Can China Keep Pace With Globalization?

By Amy Radishofski, Staff Reporter, China’s reputation as a top exporter has been badly bruised amid a series of product safety issues. Although it is working to repair the damage, there may be bigger problems ahead.

China once was the stronghold for cheap labor and low-cost manufacturing. Companies flocked there to outsource their operations.
Recently, however, China’s reputation as a top exporter has been badly bruised amid a series of product safety problems. And while it is working to repair the damage that has been done to the ‘Made in China’ label, Beijing may have bigger problems ahead.
China is no longer the cheap manufacturing center it used to be -- an issue that had been brewing long before any recalls.
Call it globalization at work.
According to a survey by consulting firm Booz Allen Hamilton and the American Chamber of Commerce (AmCham) Shanghai, wages have increased at a rate of 9 to 10 percent per year, with raw materials prices rising over 7 percent.
Moreover, as China’s currency continues to rise, companies say its competitiveness is falling. Fifty-four percent of the companies that participated in the survey feel China is losing its edge.
Seven out of 10 companies blame the rising yuan, 52 percent say it’s due to wage inflation, and 33 percent cite staff retention behind China’s decline.
Adding to the problem, the study also found that China is lagging in some key operational dimensions including:
  • Logistics infrastructure
  • Trade environment
  • Access to technology
  • Management capabilities
  • Protection of intellectual property
In response, one in five companies participating in the survey have plans to relocate some of their China-based operations to other countries. The top choices were Vietnam with 63 percent and India with 37 percent. Vietnam ranked higher due to lower factor costs, primarily labor costs.
“Vietnam is closer to the U.S., so shipping time and costs are lower -- an important factor because most companies export to the U.S. Vietnam is also closer to China to serve the Chinese market,” added Ronald Haddock, Vice President, Booz Allen Hamilton.
Despite the declining competitiveness, eighty-three percent of participants say they will maintain their China-based operations. However, to be successful, companies will have to change the way they do business.
“Beijing is encouraging companies to invest in the western part of the country, where cheap labor is abundant and it is making a major effort to build infrastructure to support this,” Haddock said. “Unfortunately, the governments of Vietnam and India have learned from China and are employing some of the same methods to attract investment, and as a result, China has more competition.”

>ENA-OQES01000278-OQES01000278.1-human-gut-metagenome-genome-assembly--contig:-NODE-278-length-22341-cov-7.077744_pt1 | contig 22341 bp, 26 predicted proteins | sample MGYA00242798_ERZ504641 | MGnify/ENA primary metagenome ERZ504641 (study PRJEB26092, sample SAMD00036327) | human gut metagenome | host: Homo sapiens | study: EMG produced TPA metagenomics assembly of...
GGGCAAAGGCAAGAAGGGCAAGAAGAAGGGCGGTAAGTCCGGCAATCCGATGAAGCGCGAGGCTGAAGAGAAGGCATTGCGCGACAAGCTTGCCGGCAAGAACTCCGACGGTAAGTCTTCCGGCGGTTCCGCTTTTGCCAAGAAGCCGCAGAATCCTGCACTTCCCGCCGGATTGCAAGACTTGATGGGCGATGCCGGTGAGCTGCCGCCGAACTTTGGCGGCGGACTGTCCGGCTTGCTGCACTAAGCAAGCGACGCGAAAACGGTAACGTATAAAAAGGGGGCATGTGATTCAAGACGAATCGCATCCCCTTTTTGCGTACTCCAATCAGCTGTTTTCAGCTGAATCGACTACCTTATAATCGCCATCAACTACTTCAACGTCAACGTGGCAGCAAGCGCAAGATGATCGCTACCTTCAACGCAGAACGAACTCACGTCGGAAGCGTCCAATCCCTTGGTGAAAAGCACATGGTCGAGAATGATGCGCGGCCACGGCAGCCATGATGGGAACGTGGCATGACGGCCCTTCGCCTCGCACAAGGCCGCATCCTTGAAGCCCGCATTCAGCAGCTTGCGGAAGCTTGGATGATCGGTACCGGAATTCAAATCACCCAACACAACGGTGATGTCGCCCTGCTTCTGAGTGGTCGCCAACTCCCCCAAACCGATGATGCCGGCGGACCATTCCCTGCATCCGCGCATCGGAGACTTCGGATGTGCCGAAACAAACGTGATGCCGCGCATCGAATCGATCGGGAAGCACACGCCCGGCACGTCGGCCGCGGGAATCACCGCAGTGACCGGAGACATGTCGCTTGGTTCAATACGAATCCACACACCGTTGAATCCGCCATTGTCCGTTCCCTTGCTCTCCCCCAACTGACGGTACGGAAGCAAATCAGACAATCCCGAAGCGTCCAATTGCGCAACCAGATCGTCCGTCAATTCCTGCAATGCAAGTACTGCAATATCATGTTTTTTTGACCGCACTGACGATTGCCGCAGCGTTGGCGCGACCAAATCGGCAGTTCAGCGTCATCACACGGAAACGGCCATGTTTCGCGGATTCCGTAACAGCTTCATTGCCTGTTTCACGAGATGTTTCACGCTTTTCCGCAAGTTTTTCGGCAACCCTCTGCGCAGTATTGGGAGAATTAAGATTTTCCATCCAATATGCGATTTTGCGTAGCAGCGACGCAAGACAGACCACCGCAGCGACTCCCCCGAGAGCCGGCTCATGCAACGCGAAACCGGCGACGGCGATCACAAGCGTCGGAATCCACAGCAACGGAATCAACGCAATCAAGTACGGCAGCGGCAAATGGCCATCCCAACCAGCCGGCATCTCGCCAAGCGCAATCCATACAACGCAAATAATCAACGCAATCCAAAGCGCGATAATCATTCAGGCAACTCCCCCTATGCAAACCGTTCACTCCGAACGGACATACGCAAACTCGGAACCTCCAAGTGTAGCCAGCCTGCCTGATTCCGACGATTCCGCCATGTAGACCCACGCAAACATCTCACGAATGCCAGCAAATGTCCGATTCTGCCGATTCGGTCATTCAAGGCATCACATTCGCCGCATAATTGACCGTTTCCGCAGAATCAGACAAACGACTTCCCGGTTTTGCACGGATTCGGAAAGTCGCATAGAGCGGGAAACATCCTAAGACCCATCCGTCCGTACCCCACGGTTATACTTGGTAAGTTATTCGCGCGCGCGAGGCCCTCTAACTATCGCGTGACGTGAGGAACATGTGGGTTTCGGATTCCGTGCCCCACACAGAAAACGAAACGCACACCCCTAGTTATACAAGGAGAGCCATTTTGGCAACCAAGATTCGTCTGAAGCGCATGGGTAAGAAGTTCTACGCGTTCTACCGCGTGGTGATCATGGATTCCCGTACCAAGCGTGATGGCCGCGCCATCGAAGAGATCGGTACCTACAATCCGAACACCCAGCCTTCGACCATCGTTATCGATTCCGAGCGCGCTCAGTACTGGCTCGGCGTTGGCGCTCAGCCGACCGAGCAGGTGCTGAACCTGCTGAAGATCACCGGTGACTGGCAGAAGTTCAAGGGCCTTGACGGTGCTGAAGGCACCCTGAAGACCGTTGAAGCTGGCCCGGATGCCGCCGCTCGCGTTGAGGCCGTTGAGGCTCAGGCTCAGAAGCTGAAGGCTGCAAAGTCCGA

However, cheap labor is only half of the problem. For those companies that choose to stay, failure to fully leverage China as a growth market and as a labor and production source can hurt profit margins.
“In manufacturing, foreign companies are struggling to deploy best practices and harmonize their production/supply chain systems to serve dual markets -- China and exports,” Haddock noted.
Haddock says there is ‘latent productivity potential’ in China that companies can use to their advantage by using best practices in operations strategy and management.
“The right best practice will be driven by the industry a company is in and how the company chooses to compete,” Haddock said. “For quality, six sigma is a relevant best practice. For time to market, rapid changeovers and workforces team/empowerment would be the most important. For cost, minimizing factor costs while trading these off against the benefits/costs of quality would be the most important.”
When it comes to best practices currently employed by companies in China, only 11 percent of the survey respondents use internal planning systems like ERP and material requirement planning (MRP). Seven percent use analytical inventory calculation tools and processes, and only 4 percent employ best practices for supply chain risk management.
In today’s changing global marketplace, companies need to adapt to survive. China’s days as a cheap, manufacturing-for-export destination are numbered. Companies need to revamp their approach to be successful amid the country’s loss of competitiveness in low value added work. But while the end of one era is near, another is just beginning.
“China is increasing its competitiveness as an overall economy as consumers have more spending power, the infrastructure continues to improve, and the work force is acquiring skills in the area of innovation,” Haddock commented. “This is a good news story for China, as it signals its emergence as a player in higher-value-added activities, such as R&D and other types of innovation -- and signals China’s gradual but certain emergence as a developed country.”
“China Manufacturing Competitiveness 200-2008” is available at Booz Allen Hamilton provides consulting services in strategy, operations, organization and change, and information technology. AmCham Shanghai’s mission is to create a better business environment for U.S. companies and to help foster China’s overall economic development.